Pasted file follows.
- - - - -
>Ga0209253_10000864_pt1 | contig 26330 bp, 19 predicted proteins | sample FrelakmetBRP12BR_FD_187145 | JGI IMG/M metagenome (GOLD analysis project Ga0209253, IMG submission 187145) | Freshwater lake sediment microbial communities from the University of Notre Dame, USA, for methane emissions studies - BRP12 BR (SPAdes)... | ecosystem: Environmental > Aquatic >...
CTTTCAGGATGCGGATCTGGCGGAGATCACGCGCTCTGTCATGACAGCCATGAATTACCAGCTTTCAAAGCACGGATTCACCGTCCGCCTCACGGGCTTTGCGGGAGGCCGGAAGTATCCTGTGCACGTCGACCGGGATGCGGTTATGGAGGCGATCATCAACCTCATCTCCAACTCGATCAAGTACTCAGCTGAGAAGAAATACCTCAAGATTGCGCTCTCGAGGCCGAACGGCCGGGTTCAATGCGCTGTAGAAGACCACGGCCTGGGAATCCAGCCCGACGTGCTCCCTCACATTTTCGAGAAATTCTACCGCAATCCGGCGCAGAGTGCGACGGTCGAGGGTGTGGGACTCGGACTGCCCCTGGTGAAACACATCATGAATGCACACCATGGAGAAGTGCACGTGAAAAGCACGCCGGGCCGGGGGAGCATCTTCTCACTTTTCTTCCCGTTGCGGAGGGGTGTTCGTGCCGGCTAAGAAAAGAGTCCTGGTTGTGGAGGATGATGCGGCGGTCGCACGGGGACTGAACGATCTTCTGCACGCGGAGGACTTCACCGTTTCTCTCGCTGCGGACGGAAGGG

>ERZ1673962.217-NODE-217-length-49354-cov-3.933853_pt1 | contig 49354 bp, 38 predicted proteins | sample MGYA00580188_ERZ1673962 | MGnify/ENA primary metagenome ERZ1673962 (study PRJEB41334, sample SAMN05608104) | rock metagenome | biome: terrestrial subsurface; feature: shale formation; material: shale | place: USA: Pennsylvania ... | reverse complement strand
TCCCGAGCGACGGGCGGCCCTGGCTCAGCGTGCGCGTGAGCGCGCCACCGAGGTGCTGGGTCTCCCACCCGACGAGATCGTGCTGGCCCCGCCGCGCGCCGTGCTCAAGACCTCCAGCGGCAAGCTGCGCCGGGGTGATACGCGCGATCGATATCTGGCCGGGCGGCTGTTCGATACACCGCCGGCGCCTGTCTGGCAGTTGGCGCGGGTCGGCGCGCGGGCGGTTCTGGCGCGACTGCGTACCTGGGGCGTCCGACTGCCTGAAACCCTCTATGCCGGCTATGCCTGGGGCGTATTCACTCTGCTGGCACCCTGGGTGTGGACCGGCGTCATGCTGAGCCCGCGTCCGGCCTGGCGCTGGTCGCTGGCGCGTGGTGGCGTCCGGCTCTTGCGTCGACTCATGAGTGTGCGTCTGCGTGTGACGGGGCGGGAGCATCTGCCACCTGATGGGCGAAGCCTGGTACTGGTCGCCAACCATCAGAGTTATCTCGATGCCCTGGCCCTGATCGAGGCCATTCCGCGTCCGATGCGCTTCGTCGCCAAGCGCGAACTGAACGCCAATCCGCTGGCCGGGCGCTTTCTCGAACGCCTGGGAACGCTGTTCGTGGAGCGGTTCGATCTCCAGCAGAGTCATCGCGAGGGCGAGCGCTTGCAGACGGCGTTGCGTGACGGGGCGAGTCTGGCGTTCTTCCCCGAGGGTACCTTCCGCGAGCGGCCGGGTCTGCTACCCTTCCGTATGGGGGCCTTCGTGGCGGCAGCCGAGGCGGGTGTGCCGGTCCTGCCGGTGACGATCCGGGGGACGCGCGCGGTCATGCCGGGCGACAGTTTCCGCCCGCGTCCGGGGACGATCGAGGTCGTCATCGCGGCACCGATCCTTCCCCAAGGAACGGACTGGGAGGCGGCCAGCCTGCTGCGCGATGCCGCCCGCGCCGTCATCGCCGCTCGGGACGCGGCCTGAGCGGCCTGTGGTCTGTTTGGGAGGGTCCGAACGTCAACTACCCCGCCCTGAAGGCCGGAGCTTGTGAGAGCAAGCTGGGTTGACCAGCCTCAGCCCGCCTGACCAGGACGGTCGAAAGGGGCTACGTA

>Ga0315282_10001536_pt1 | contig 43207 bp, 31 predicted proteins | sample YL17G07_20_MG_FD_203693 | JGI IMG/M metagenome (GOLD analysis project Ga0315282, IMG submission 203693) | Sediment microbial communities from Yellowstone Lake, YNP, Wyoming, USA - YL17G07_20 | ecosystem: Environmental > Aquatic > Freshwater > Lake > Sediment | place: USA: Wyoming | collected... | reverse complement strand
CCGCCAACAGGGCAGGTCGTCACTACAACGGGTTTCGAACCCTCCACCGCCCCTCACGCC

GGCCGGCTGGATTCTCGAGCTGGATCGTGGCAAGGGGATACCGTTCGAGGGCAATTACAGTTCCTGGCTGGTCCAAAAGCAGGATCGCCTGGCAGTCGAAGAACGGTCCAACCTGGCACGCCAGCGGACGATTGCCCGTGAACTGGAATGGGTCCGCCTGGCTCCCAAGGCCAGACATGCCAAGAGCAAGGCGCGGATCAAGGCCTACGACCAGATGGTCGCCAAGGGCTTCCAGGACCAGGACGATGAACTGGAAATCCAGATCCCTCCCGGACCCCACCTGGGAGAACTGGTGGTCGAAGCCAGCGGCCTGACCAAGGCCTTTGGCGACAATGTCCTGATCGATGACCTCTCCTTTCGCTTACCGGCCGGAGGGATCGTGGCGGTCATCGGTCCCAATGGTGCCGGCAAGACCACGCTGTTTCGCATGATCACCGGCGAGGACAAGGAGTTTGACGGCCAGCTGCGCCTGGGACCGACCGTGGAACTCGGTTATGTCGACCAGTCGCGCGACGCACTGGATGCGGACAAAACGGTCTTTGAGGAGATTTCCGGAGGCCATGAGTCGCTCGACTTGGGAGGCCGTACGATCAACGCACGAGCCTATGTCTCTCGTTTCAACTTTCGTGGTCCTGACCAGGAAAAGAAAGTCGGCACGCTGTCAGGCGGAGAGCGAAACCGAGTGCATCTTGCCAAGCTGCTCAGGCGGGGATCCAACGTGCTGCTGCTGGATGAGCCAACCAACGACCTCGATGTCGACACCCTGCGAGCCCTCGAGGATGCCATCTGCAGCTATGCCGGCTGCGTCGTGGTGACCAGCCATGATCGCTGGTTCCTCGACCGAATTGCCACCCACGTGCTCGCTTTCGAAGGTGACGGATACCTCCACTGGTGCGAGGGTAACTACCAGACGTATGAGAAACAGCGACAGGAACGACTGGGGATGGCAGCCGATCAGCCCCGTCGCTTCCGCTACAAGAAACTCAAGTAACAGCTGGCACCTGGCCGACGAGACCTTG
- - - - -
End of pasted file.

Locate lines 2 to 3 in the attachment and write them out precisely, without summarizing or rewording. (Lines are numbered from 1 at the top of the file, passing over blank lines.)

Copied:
CTTTCAGGATGCGGATCTGGCGGAGATCACGCGCTCTGTCATGACAGCCATGAATTACCAGCTTTCAAAGCACGGATTCACCGTCCGCCTCACGGGCTTTGCGGGAGGCCGGAAGTATCCTGTGCACGTCGACCGGGATGCGGTTATGGAGGCGATCATCAACCTCATCTCCAACTCGATCAAGTACTCAGCTGAGAAGAAATACCTCAAGATTGCGCTCTCGAGGCCGAACGGCCGGGTTCAATGCGCTGTAGAAGACCACGGCCTGGGAATCCAGCCCGACGTGCTCCCTCACATTTTCGAGAAATTCTACCGCAATCCGGCGCAGAGTGCGACGGTCGAGGGTGTGGGACTCGGACTGCCCCTGGTGAAACACATCATGAATGCACACCATGGAGAAGTGCACGTGAAAAGCACGCCGGGCCGGGGGAGCATCTTCTCACTTTTCTTCCCGTTGCGGAGGGGTGTTCGTGCCGGCTAAGAAAAGAGTCCTGGTTGTGGAGGATGATGCGGCGGTCGCACGGGGACTGAACGATCTTCTGCACGCGGAGGACTTCACCGTTTCTCTCGCTGCGGACGGAAGGG

>ERZ1673962.217-NODE-217-length-49354-cov-3.933853_pt1 | contig 49354 bp, 38 predicted proteins | sample MGYA00580188_ERZ1673962 | MGnify/ENA primary metagenome ERZ1673962 (study PRJEB41334, sample SAMN05608104) | rock metagenome | biome: terrestrial subsurface; feature: shale formation; material: shale | place: USA: Pennsylvania ... | reverse complement strand